Scientific name(s)
Brachiaria humidicola, Urochloa humidicola


  • Vigorous and productive.
  • Tolerant of heavy grazing.
  • Tolerant of waterlogging and some flooding.
  • Competitive with weeds.


  • Limited flowering and low seed production at low latitudes.
  • Dormancy in fresh seed.
  • Competes strongly with legumes.
  • Lower quality than other tropical grasses.
  • Can be slow to establish from seed.
  • Can be unpalatable to stock.

Plant description

Plant: Strong creeping perennial grass which forms a dense matted sward.

Stems: Prostrate and creeping stolons, reddish in colour. Roots vigorously at the nodes.

Leaves: Linear to lanceolate, tapering to a point. Leaves generally12 – 15 cm long and 8 – 10 mm wide, but can be up to 25 cm long. Leaves are not hairy.

Seeds: Broadly elliptic, 4.5 – 5.5 mm long, hairy, green and tinged with purple. Approximately 200,000 seeds/kg.

Seedhead: inflorescences up to 60 cm high. It consists of 2 – 5 racemes (arms) 2.5 – 5.5 cm long bearing two rows of seeds.

Pasture type and use

It is mainly sown as a permanent pasture for grazing, particularly in wet areas. It is also grown for hay.

Where it grows

It is suitable for areas receiving 1,000 mm/year or more. In the semi-arid tropics, it will only persist in on wet soils or seasonally wetter areas where rainfall is 1,300 mm or less.

It is tolerant of a wide range of soil types from acid infertile sandy soils to heavy cracking clay soils. It grows well on soils with low phosphorus levels. It is tolerant of poor drainage and seasonal flooding. It survives prolonged shallow flooding, but does not grow until the water recedes. Its growing season is more compressed into the wet season than some other tropical grasses.

It is well adapted to tropical lowland environments, but will also grow to 1,000 m altitude in the tropics, and in the lowland subtropics. It has poor frost tolerance.


Companion species
Grasses: None. It is best sown as the only grass in a mixture as it is less palatable than most of the tropical grasses.

Legumes: Is extremely competitive when established and will choke out legumes. Can be sown with Carbon Buster™ stylo, ‘Glenn’ jointvetch, ‘Amiga’ or ‘Verano’ stylo, or ‘Wynn’ cassia as pioneer legumes. Pinto peanut can grow with ‘Tully’, in moist, well-drained situations in the wet tropics.

Sowing/planting rates as single species
2 – 6 kg/ha. Have seed tested before sowing. Fresh seed can be dormant for up to 9 months after harvest.

Can also be planted by cuttings or runners. Plant at 1 m spacing, or spread planting material on the surface, and lightly disc into the soil, during the wet season when follow up rain is expected. If soil conditions permit, rolling after discing improves establishment.

Sowing/planting rates in mixtures
2 – 4 kg/ha. The legumes will provide feed during the first year and an input of nitrogen, but generally will not be competitive with the grass after the second year.

Sowing time
Early in the wet season after good opening rains, when there is likelihood of follow up rains. In the seasonally dry tropics, this will range from the first week of December in higher rainfall areas (1,500 mm plus) to the third week of December in lower rainfall areas (1,000 mm).

Not applicable

Responds strongly to nitrogen and phosphorus. Generally apply 100 – 250 kg/ha of superphosphate or its equivalent at establishment. Apply nitrogen at 25 – 50 kg/ha to grazed pastures and at 100 – 200 kg/ha to hay crops. Applications of potassium, molybdenum, zinc or other deficient elements may be necessary on some soils.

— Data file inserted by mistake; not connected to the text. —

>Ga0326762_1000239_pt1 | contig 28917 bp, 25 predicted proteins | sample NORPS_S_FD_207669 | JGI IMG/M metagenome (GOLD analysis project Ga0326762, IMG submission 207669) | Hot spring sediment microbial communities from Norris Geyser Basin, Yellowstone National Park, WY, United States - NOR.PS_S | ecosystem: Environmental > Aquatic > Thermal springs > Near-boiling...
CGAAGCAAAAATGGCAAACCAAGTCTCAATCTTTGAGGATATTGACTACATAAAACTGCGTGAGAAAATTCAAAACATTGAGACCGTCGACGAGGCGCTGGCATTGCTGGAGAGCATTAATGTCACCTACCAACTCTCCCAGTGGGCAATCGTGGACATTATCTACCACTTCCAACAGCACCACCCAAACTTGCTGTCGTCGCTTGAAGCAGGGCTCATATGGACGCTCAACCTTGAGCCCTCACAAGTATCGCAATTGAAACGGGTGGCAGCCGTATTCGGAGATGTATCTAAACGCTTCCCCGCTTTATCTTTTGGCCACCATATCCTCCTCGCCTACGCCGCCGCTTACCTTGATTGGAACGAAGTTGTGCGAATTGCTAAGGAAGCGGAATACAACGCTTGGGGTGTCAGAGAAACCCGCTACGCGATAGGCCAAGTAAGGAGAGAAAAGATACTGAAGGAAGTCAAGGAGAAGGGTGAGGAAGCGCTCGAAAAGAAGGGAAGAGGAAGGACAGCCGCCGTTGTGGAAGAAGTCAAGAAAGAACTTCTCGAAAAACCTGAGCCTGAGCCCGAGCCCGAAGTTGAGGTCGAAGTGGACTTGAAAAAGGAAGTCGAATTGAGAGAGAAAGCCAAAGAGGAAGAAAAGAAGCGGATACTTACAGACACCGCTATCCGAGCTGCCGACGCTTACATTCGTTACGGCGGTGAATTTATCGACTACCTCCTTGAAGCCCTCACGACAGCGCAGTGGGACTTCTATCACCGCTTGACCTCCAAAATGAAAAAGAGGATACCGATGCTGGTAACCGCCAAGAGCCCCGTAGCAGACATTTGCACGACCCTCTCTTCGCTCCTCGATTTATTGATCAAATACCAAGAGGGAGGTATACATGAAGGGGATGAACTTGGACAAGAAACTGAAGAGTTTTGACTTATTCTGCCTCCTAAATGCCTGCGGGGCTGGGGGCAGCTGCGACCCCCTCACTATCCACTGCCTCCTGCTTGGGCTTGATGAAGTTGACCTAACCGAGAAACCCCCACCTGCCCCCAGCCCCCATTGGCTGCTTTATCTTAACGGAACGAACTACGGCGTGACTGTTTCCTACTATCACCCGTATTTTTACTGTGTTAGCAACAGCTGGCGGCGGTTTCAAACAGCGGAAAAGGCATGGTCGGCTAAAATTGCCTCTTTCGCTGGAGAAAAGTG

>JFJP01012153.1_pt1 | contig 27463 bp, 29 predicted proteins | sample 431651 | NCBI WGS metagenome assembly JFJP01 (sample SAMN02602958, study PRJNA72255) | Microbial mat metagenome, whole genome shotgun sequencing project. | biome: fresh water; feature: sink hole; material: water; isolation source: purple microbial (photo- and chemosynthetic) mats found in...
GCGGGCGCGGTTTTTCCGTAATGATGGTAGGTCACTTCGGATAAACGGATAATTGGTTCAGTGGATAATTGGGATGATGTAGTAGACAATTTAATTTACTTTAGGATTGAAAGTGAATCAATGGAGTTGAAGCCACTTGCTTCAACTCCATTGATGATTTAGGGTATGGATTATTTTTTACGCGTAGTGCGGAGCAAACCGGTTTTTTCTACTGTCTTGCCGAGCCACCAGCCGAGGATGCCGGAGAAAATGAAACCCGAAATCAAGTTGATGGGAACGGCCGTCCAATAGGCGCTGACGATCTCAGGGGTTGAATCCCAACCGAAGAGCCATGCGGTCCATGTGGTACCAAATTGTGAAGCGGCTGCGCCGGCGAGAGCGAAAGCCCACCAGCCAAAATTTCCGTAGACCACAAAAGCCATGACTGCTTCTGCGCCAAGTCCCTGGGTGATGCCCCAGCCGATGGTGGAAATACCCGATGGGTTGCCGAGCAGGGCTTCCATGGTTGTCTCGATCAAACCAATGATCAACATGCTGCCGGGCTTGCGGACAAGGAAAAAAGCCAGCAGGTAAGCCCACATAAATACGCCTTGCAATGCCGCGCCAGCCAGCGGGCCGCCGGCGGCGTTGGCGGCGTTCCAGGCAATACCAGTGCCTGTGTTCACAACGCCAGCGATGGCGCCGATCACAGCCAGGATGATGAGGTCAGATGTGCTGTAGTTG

Maintenance fertiliser
Generally apply 50 – 100 kg/ha of superphosphate or its equivalent. Apply nitrogen at 25 – 50 kg/ha to grazed pastures and at 100 – 200 kg/ha to hay crops.

Heavy grazing for a short period in February or March during the wet season of establishment promotes the production of runners. The pasture can be lightly grazed during its first dry season. Once established it can tolerate heavy wet season grazing. On areas with marginal moisture, a stand can be lost if continually grazed at the start of the wet season before good rain is received. In these areas it will only persist in niches which remain wet longer into the dry season.

Ability to spread
Good. Plants are competitive once established, and will spread vegetatively into surrounding areas if the area is suitable.

Weed potential
Moderate. Evaluated with a medium weed risk by the Northern Territory Weed Risk Assessment method. Adapted to wet areas.

Major pests
None recorded.

Major diseases
None recorded.

Herbicide susceptibility
Annual grasses can be controlled using low rates of Diuron.

Tolerant of selective herbicides used to control broadleaf weeds.

Animal production

Feeding value
It is of moderate quality compared with other tropical grasses. Crude protein (CP) during the growing season is generally up to 9 – 11 %, which drops to 2 – 5 % CP during the dry season. In vitro digestibility is generally up to 63 % during the growing season, dropping to 40 – 50 % during the dry season.

It is moderately palatable. Animal acceptability can vary for no apparent reason. It is more readily grazed by livestock if it is fertilised with a small dressing of nitrogen fertiliser i.e. 25 – 50 kg/ha. It is better accepted by livestock when it is well grazed and fresh rather than tall, rank and hayed off.

Horses vary greatly in their acceptance of the grass as green feed or hay. Some horses readily accept it as green feed or hay, while others will eat green feed only, hay only, or neither.

Production potential
Without applications of nitrogen fertiliser, dry matter yields are generally 4 – 6 tonnes/ha, whereas with application of 100 – 200 kg/ha of nitrogen, yields are 10 – 15 tonnes/ha.

Livestock disorders/toxicity
No major problems reported in Australia. Its low calcium concentration and high levels of oxalate have the potential to induce ‘big head’ disease in horses.